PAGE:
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Ships Figurehead About 8 Metres West of the Lych Gate of the Church of St Morwenna

A Grade II Listed Building in Morwenstow, Cornwall

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Coordinates

Latitude: 50.9089 / 50°54'32"N

Longitude: -4.5539 / 4°33'14"W

OS Eastings: 220544

OS Northings: 115267

OS Grid: SS205152

Mapcode National: GBR K2.R05Q

Mapcode Global: FRA 16BP.ZMS

Entry Name: Ships Figurehead About 8 Metres West of the Lych Gate of the Church of St Morwenna

Listing Date: 9 September 1985

Grade: II

Source: Historic England

Source ID: 1141779

English Heritage Legacy ID: 64912

Location: Morwenstow, Cornwall, EX23

County: Cornwall

Civil Parish: Morwenstow

Traditional County: Cornwall

Lieutenancy Area (Ceremonial County): Cornwall

Church of England Parish: Morwenstow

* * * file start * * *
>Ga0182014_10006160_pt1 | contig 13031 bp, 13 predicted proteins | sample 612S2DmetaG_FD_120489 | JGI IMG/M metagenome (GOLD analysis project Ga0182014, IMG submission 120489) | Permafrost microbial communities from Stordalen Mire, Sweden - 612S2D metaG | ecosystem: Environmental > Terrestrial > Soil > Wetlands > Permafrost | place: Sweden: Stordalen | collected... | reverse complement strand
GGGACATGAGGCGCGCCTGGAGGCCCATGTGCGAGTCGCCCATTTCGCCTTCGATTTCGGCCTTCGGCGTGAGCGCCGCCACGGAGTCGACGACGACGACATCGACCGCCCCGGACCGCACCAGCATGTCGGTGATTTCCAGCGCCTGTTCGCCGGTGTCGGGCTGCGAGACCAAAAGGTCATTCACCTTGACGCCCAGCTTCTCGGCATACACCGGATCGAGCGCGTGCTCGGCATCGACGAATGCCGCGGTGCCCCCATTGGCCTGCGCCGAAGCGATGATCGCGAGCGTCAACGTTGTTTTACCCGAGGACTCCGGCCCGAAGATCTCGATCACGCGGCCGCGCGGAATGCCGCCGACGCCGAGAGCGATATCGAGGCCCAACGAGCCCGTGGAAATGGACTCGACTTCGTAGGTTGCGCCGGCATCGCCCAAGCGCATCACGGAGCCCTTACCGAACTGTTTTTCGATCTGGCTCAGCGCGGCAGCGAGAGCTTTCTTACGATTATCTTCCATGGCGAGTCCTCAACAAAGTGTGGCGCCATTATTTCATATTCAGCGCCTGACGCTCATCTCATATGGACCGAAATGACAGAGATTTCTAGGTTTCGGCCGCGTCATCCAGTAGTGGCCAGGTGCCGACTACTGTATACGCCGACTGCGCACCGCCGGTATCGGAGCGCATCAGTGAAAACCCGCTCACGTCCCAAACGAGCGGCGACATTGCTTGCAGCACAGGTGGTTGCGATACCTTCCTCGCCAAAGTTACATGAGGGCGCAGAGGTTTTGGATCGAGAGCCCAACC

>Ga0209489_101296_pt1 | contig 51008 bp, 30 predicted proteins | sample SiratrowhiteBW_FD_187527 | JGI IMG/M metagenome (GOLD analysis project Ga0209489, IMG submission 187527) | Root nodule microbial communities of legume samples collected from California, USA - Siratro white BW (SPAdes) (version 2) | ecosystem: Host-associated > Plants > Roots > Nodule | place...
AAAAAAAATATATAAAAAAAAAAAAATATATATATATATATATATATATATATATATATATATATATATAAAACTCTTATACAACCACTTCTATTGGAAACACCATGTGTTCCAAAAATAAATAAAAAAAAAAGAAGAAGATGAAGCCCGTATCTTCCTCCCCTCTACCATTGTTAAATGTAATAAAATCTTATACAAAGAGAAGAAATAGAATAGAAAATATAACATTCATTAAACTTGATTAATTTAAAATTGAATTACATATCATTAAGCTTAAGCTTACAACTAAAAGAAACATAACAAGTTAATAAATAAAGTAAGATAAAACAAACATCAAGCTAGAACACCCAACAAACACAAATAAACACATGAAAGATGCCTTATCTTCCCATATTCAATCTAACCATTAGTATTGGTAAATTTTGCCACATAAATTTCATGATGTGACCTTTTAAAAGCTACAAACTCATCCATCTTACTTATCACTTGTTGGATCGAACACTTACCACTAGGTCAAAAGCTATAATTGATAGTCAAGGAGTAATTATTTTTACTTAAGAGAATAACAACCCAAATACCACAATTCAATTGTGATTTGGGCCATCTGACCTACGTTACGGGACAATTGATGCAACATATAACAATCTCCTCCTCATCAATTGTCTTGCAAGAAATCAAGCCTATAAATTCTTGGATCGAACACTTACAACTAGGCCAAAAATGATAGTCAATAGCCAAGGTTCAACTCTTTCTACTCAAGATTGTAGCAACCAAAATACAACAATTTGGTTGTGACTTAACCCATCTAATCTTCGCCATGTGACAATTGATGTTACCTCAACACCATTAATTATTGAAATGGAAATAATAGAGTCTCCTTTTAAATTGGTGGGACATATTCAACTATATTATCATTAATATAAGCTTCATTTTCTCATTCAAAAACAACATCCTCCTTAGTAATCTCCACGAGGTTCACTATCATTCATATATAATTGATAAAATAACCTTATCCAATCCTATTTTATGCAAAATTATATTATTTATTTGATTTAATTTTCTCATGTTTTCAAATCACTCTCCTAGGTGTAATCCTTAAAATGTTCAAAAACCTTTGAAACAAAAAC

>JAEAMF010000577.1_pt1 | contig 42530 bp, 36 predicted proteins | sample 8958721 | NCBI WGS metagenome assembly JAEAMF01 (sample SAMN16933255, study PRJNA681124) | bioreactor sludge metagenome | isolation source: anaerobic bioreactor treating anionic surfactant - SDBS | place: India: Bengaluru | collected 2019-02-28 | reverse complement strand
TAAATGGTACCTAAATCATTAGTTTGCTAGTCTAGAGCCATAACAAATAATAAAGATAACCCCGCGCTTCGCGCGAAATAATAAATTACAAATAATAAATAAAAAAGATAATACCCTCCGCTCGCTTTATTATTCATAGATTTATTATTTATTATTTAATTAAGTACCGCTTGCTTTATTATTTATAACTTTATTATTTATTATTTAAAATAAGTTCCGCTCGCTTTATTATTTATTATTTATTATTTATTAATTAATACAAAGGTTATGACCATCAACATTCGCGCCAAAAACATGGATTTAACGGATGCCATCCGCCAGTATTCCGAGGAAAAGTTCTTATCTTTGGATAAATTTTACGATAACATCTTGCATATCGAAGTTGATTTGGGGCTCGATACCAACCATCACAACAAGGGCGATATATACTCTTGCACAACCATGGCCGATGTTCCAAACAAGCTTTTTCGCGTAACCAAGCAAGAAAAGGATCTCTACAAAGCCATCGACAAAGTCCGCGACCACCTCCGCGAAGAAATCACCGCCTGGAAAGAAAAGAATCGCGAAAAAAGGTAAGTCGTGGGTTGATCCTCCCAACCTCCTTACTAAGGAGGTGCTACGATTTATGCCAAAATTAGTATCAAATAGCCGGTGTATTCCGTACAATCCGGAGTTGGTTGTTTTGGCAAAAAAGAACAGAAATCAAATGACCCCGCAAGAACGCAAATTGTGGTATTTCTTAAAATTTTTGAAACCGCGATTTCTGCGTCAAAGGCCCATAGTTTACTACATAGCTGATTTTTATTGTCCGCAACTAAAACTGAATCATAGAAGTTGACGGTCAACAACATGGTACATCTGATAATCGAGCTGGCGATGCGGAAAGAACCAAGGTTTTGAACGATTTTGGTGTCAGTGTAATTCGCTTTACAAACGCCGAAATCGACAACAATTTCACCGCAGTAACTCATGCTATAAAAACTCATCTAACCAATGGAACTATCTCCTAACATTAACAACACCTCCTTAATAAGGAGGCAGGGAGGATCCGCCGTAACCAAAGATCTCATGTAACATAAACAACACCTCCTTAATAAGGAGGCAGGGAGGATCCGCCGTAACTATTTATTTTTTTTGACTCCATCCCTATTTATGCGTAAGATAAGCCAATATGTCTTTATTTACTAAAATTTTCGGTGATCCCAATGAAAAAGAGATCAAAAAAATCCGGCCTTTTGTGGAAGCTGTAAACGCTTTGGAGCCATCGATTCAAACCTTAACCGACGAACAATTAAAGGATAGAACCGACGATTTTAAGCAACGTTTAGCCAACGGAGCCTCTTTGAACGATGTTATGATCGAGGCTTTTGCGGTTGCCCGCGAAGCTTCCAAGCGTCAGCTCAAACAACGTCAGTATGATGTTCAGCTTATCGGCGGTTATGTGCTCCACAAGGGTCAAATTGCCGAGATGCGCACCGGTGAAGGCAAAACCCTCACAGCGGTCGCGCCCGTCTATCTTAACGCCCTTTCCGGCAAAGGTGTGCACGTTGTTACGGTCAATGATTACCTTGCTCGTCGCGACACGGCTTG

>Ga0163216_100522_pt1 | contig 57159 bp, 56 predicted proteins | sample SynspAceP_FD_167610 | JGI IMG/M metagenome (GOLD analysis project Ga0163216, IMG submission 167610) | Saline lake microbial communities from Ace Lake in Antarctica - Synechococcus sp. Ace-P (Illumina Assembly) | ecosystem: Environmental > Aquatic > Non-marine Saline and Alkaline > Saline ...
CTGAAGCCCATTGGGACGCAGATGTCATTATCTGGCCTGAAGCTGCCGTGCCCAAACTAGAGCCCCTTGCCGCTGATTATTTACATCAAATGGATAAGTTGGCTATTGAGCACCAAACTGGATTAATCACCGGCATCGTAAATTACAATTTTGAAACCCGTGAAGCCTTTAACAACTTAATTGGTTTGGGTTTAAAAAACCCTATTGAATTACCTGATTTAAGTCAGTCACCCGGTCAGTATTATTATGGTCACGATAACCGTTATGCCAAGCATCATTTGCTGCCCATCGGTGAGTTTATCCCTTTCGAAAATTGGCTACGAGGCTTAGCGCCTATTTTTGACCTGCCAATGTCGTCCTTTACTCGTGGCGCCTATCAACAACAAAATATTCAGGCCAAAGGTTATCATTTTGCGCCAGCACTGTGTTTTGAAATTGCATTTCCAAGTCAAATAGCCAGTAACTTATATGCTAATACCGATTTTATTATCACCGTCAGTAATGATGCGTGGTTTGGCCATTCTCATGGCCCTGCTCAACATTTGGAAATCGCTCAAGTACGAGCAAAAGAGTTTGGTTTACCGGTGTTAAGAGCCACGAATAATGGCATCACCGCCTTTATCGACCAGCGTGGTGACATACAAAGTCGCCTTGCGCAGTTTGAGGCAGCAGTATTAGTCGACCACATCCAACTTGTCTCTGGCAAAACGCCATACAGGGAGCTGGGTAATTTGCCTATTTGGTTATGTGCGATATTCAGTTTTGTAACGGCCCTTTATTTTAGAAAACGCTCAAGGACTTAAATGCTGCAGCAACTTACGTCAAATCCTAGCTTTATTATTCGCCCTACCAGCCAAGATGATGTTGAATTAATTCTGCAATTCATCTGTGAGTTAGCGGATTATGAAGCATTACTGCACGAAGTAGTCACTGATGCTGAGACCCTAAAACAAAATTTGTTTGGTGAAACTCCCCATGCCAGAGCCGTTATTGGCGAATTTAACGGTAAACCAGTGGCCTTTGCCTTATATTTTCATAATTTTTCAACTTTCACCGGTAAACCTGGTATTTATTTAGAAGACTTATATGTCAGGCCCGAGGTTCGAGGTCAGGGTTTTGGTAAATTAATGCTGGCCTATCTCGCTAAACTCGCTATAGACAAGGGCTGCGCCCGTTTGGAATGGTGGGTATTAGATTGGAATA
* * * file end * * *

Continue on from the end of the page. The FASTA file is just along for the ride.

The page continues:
Church of England Diocese: Truro

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Morwenstow

Listing Text

SS 21 NW MORWENSTOW MORWENSTOW

1/109 Ships figurehead about 8 metres
- west of the lych gate of the
Church of St Morwenna
- II

Ships figurehead. Early C19. Carved wood painted single colour. Figure of
Caledonia, holding drawn sword and shield, fixed on original timber. Ship's
figurehead set up to commemorate the captain and crew of the 'Caledonia' of
Arbroath, wrecked at Morwenstow in 1842 with one survivor. The figure was repaired
in 1968 after it had been damaged during theft. It is illustrated in the Hawker
memorial window (q.v.) in the church. The Reverend R S Hawker's practice of
burying drowned sailors in the churchyard was a notable break with local tradition.
At one time 3 ships keels and a cross formed from oars were placed in the
churchyard to commemorate dead sailors. Hawker published a dramatic description of
the aftermath of the wreck of the 'Caledonia' with a poem : "We smoothed the green
turf on their breast,/'Mid baffled ocean's angry roan/And there - the relique of
the storm-/We fixed fair Scotland's figured form"/, Footprints of Former Men in Far
Cornwall (1870). R S Hawker, poet and antiquary, was vicar of Morwenstow from
1835-1874.


Listing NGR: SS2054615266

This text is from the original listing, and may not necessarily reflect the current setting of the building.

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